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The Queen Killing Kings
Tidal Eyes
Wind-Up Records


How do you describe an album that grabs you by the shirt and holds you mesmerized from beginning to end? Strangely, such an album comes from Connecticut's born and bred rock quartet The Queen Killing Kings, whose music is centered around theatrical keyboards played by lead singers Coley O'Toole and Zac Clark and anchored by the rhythm section of bassist Joe Ballaro and drummer Dan Duggins. The band's latest release, Tidal Eyes, demonstrates their ability to gel chamber-laced goth rock and jazz with theater performance, creating a modern day Rocky Horror Picture Show tunage. The music has inventive slash marks, billowy projectiles, and chilling stills in the piano keys with a pinch of '70s and '80s pop influences. Tidal Eyes is an album that will definitely make an impression on audients, whether good or bad.

Without a mundane track in the bunch, Tidal Eyes makes theater-tinged pop likeable and relatable to people's lives. Their lyrics tell tales about lovers, witches, condemned killers, and revenge seekers, just to name a few of the songs' subject matter. [The music] seems predominantly dark, but the piano-pumping rocker "Naked Rain" is unbridled passion at its most exhilarating decibel, and the bubbly vibrations and silos of sonic fumes coursing through "Like Lion" have shards of buoyancy. One of the darkest moments on the album is "Warden" as O'Toole describes the last day of a convicted killer's life as he is led into a gas chamber, and rummages through the thoughts lingering in his head during those final hours. It's a very chilling track with insightful impressions. The sorrowful ethers of the piano keys in "This Night" nuzzle around O'Toole's ghostly vocals, showing an ethereal quality reminiscent of Sarah Brightman. This is where beauty and sadness merge into a memorable union.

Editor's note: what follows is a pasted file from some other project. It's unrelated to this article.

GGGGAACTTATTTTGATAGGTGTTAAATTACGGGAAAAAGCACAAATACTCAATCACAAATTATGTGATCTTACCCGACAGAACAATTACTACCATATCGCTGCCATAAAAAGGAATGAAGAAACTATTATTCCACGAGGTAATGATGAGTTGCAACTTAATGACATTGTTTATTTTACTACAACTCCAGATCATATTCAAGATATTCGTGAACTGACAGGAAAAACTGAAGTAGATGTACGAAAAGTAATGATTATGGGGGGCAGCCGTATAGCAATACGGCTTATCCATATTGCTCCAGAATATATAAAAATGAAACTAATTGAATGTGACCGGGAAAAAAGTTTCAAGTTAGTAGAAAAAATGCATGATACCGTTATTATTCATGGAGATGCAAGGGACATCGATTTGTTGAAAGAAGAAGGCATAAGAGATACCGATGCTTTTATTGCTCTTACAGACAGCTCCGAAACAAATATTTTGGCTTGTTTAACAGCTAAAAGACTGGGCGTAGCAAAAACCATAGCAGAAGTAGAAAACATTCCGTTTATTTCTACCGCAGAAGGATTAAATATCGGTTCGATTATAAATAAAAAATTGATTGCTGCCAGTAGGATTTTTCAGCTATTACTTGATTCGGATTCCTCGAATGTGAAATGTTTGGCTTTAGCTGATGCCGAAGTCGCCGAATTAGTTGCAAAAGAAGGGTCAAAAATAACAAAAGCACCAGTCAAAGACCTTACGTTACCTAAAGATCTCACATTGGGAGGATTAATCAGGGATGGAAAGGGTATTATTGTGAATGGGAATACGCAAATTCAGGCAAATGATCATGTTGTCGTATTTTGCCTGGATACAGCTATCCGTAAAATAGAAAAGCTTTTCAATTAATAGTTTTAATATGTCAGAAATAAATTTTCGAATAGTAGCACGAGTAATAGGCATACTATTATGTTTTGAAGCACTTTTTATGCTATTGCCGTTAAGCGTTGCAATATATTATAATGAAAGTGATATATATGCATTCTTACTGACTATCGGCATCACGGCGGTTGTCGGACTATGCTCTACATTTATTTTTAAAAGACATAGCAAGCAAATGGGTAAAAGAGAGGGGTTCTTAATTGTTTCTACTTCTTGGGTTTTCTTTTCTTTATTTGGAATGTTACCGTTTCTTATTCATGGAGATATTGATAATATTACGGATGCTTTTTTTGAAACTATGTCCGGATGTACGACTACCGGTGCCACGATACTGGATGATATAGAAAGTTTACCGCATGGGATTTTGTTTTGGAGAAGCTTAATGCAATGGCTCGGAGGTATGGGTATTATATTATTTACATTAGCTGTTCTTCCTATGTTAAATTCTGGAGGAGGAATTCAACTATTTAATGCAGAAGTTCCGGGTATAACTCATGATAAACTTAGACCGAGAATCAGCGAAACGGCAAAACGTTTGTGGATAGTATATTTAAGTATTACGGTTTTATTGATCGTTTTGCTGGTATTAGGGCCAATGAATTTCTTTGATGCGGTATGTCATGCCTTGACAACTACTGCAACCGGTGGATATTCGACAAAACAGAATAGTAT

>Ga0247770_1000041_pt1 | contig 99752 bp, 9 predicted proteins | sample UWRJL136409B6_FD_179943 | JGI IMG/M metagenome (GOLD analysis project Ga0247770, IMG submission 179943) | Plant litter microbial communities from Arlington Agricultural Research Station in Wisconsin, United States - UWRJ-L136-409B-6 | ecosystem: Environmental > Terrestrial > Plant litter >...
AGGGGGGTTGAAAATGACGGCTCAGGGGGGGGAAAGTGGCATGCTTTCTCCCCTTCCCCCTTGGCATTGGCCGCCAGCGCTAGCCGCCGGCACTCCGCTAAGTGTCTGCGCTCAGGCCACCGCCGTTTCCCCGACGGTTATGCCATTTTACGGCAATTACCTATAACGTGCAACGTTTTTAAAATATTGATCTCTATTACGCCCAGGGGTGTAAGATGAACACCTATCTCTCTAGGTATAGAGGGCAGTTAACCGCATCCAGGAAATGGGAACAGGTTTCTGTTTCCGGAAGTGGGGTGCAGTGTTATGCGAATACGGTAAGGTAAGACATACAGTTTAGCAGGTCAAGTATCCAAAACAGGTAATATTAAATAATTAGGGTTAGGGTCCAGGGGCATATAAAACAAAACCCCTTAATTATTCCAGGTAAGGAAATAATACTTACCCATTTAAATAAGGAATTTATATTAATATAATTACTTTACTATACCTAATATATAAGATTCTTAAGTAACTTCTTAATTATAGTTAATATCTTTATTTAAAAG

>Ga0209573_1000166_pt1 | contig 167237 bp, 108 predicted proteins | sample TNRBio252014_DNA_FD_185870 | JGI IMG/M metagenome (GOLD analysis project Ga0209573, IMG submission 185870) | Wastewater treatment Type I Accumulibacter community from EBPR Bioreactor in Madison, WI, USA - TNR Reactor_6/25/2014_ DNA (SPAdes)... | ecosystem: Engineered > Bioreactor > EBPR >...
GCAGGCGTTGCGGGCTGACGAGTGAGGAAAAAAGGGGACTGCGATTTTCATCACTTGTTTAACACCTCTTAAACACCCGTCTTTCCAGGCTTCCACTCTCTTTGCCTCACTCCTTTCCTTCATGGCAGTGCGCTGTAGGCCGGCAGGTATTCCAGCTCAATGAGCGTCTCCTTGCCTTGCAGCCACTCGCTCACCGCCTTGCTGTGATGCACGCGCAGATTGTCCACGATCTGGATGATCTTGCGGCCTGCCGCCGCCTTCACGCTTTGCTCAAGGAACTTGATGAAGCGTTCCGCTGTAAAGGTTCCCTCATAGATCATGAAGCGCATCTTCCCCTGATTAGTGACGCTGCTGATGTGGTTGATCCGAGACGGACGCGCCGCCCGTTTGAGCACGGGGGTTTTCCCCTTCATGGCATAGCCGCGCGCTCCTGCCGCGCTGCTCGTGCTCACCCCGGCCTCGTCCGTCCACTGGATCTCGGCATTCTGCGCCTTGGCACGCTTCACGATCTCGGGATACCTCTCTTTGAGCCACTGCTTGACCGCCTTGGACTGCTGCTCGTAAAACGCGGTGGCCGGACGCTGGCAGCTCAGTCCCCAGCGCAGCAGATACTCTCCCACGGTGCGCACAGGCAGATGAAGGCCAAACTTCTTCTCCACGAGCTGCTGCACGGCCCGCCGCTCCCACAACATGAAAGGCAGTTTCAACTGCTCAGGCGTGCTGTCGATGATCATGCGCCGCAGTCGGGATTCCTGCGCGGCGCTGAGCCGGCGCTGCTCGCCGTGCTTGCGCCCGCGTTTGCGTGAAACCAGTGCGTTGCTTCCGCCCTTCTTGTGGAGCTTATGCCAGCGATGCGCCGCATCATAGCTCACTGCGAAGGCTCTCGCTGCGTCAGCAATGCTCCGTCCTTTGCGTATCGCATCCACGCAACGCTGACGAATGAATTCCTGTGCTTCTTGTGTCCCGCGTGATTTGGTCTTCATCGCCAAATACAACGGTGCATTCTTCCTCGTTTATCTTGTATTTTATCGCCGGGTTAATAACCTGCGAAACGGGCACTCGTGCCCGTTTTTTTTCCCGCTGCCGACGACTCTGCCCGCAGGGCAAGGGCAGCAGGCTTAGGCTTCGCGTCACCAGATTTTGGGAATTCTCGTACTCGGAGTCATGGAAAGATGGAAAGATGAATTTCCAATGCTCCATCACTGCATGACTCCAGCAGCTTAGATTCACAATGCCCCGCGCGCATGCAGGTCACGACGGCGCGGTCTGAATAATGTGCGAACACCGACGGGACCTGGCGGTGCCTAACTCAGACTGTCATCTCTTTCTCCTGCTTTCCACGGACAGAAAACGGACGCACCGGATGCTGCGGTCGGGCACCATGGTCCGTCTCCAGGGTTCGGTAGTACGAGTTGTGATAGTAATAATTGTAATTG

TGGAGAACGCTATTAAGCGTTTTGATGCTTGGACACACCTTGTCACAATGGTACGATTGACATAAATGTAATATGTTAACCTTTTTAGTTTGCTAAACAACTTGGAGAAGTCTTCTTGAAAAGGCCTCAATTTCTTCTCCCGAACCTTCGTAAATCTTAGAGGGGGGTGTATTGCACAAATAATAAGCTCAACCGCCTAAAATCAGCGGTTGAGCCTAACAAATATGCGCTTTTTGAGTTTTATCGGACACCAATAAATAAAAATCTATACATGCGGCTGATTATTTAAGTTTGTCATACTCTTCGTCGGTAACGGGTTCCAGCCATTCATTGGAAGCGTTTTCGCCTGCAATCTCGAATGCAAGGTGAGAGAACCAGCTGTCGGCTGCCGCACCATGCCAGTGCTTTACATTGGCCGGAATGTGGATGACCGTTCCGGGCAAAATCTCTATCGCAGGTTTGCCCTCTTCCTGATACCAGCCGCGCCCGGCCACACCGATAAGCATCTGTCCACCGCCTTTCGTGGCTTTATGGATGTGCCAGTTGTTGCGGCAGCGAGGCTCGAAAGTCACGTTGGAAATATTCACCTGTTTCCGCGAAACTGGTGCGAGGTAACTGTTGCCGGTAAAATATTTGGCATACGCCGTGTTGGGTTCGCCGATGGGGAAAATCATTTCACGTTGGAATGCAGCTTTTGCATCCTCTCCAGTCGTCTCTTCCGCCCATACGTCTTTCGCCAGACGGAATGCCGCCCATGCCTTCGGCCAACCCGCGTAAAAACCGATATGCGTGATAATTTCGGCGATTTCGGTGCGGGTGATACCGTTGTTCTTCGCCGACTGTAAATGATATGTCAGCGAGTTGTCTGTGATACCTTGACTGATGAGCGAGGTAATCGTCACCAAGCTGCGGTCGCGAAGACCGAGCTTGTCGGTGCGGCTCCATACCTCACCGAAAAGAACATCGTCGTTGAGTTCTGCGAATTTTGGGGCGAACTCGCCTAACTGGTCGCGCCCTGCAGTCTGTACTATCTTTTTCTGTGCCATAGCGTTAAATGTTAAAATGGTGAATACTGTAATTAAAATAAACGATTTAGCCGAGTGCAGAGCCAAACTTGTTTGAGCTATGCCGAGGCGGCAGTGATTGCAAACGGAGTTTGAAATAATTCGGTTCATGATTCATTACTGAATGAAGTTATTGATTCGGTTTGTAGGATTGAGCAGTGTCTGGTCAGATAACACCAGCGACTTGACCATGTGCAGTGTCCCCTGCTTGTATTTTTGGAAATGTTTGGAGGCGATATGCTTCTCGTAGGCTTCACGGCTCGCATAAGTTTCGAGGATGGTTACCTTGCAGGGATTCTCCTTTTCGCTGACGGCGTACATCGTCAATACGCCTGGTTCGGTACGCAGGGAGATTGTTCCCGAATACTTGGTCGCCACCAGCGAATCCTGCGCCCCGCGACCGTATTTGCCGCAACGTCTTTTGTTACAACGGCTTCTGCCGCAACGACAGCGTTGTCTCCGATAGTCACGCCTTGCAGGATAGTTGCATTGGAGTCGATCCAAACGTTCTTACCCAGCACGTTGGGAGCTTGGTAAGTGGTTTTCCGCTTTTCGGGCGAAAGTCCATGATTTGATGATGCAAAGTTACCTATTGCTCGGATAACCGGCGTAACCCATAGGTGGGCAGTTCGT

O'Toole's narrations are compelling and the theatrical accents in his and Clark's keys are pivotal to the songs with a rhythm section that is astute at hoisting the sails and moving these tracks along their course. The Queen Killing Kings make an excellent four-piece. Their spot-on synchronization and stylish swerves remind me of another rock quartet; that of England's Queen. To TQKK's credit, it's not so bad being compared to Queen; after all, their music lives on today in the collective psyche.

-Susan Frances

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